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The 84 biggest flops, fails, and dead dreams of the decade in tech

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The world never changes quite the way you expect. But at The Verge, we've had a front-row seat while technology has permeated every aspect of our lives over the past decade. Some of the resulting moments -- and gadgets -- arguably defined the decade and the world we live in now. But others we ate up with popcorn in hand, marveling at just how incredibly hard they flopped. This is the decade we learned that crowdfunded gadgets can be utter disasters, even if they don't outright steal your hard-earned cash. It's the decade of wearables, tablets, drones and burning batteries, and of ridiculous valuations for companies that were really good at hiding how little they actually had to offer. Here are 84 things that died hard, often hilariously, to bring us where we are today. Everyone was confused by Google's Nexus Q when it debuted in 2012, including The Verge -- which is probably why the bowling ball of a media streamer crashed and burned before it even came to market.


17 Retail Trends for 2017 - Fung Global Retail & Technology

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The rise of e-commerce over the last 10 years or so has forced retailers to adapt to the changes demanded by consumers. E-commerce growth continues to accelerate and outpace growth in the brick-and-mortar channel, and online sales accounted for almost 20% of total US sales this holiday season, based on preliminary estimates. In addition, department stores have offered discounts and promotions as a key tool to drive demand and bring consumers into stores. Over time, this strategy can dilute a store's brand and leave stores looking picked through. Also, it trains consumers to wait for discounts instead of buying products at full price. There has been a significant number of store closures in the last few years, and we expect that to accelerate in 2017 and in the following few years. As the department store channel shrinks, and more brands fight for less space, we think brands will need to be more creative, flexible and diversified in their approaches. One way brands can disrupt the more traditional wholesale channel without taking on the significant real estate risk that comes with opening their own stores is to open pop-up stores. With pop-ups, brands have complete creative control of the brand experience and how their messaging is communicated to consumers. They can tell the story they want to tell and explain in their own voice what the brand stands for. In some cases, brands use pop-ups more as an advertising tool than as a place to transact commerce. These kinds of pop-ups usually offer some kind of special experience to draw consumers into the store. Pop-ups can also be set up in locations other than malls, allowing brands to reach their target customers where they are. Retailers and brands can also use pop-ups to test the waters in the most expensive shopping areas, often at discounted rents, while landlords can use the temporary stores to show off the space to prospective long-term tenants. Mall operators are receptive to pop-ups, as they bring something new and unique to consumers. Real estate firm Related Companies has used pop-up shops at the Time Warner Center in New York City to provide a fresh feel and add variety for consumers.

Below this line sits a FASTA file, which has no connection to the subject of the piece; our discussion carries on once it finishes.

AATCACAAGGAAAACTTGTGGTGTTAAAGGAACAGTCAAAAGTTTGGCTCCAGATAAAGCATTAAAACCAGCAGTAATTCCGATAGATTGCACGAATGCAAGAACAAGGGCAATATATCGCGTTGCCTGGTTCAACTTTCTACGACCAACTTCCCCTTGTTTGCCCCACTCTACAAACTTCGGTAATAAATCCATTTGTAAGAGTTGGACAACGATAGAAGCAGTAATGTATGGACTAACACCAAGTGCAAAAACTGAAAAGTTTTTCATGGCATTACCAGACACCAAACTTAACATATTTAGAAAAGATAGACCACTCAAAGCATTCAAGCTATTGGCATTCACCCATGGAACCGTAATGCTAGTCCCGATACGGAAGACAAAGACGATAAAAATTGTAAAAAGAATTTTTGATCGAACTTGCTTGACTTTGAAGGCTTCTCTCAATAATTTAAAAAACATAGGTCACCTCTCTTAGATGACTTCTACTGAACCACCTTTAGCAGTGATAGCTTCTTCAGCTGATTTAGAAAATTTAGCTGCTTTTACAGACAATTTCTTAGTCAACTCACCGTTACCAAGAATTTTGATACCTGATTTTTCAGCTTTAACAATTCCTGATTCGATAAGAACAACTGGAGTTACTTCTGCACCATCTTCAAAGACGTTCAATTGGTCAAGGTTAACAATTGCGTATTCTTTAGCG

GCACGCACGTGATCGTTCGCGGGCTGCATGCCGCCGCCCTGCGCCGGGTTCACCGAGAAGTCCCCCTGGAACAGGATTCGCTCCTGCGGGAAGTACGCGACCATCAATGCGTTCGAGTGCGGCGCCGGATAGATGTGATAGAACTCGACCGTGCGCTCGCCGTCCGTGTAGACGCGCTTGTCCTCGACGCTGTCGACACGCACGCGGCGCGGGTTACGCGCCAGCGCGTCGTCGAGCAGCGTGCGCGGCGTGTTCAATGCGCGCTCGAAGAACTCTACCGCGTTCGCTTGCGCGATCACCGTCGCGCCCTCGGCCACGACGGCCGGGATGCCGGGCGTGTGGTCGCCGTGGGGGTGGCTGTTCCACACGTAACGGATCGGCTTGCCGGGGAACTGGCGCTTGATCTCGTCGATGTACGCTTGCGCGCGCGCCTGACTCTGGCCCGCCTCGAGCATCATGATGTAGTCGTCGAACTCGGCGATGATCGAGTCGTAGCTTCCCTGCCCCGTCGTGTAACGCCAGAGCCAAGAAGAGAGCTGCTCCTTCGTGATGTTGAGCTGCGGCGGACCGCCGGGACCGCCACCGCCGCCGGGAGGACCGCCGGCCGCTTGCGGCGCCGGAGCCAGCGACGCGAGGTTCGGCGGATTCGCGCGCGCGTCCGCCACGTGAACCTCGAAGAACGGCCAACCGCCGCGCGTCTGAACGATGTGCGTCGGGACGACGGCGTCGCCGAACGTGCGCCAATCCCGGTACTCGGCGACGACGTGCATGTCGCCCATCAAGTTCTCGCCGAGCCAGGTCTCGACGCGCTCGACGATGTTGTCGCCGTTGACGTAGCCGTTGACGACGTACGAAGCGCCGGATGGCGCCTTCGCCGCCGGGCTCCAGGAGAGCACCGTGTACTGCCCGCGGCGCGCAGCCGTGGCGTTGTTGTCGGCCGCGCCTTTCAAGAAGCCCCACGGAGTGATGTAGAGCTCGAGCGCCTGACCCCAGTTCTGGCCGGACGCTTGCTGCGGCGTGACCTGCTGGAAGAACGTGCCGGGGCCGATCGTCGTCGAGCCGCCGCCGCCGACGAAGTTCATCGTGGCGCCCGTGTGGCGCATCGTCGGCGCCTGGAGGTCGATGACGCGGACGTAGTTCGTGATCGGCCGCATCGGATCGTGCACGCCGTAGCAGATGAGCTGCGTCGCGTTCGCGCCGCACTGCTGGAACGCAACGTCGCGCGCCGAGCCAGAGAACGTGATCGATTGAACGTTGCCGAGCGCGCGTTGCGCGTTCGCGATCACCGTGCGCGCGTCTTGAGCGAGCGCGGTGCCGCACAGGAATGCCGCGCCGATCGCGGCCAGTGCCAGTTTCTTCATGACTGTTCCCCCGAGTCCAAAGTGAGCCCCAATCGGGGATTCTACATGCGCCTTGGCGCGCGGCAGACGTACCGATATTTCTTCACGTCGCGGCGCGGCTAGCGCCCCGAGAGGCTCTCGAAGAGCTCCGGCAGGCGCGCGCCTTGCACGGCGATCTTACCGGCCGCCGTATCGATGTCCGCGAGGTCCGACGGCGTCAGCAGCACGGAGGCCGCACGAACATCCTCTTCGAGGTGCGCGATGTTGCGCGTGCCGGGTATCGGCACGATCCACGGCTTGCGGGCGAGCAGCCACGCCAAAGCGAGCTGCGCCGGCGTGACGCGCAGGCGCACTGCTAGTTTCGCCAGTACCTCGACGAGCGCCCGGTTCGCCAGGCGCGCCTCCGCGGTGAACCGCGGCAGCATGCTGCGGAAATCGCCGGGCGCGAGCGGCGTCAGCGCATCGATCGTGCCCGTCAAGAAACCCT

Healthcare Unicorns And Where To Find Them

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In mythology unicorns are skittish things, and in business they appear little easier to pin down. EP Vantage has compiled a list of private start-up companies in the healthcare arena that are widely considered to be worth more than $1bn; notably it features very few makers of human therapeutics. Instead these unicorns are involved in cutting-edge computational research such as artificial intelligence, sequencing or virtual reality, or are in risky, unproven areas. It is plausible that one of the reasons they have not been bought is because no acquirer knows where to put them (see table below). Those that are in the business of developing human therapeutics are working in the as-yet unproven field of mRNA - Moderna Therapeutics and Curevac.


The VR for Change Summit shines a spotlight on impactful virtual reality projects

Mashable

The social change-driven organization Games for Change is expanding from video games into virtual reality with the VR for Change Summit at its annual Games for Change Festival this year, featuring VR projects that impact the way we learn and shape the way we view the world. The VR for Change Summit is focusing entirely on virtual reality, augmented reality, and mixed reality projects. The Games for Change Festival is happening July 31 to Aug. 2 at the New School in New York City. Susanna Pollack, president of Games for Change, said that while the organization has included some VR games in the past, the recent development of VR and its potential for positive social change led Games for Change to take a deeper look at VR this year. "We feel that Games for Change is very well-positioned to help develop this community in the same way that we have in the games community," Pollack said.


The top 10 tech stories of 2016: Post-PC, post-reality

PCWorld

Evolution inevitably involves the creation of new problems, and the big tech stories of the year show that this goes for IT just like anything else. While the internet has brought the world closer together, it also paved the way for fake news and new forms of espionage. The rise of AI has humans worried about being replaced. Chip makers are consolidating and scrambling to retool to meet the demands of virtual reality and the internet of things. And while Apple removed legacy ports on its new devices, a lot of users are grumbling about needing adapters for their favorite headphones and other peripherals.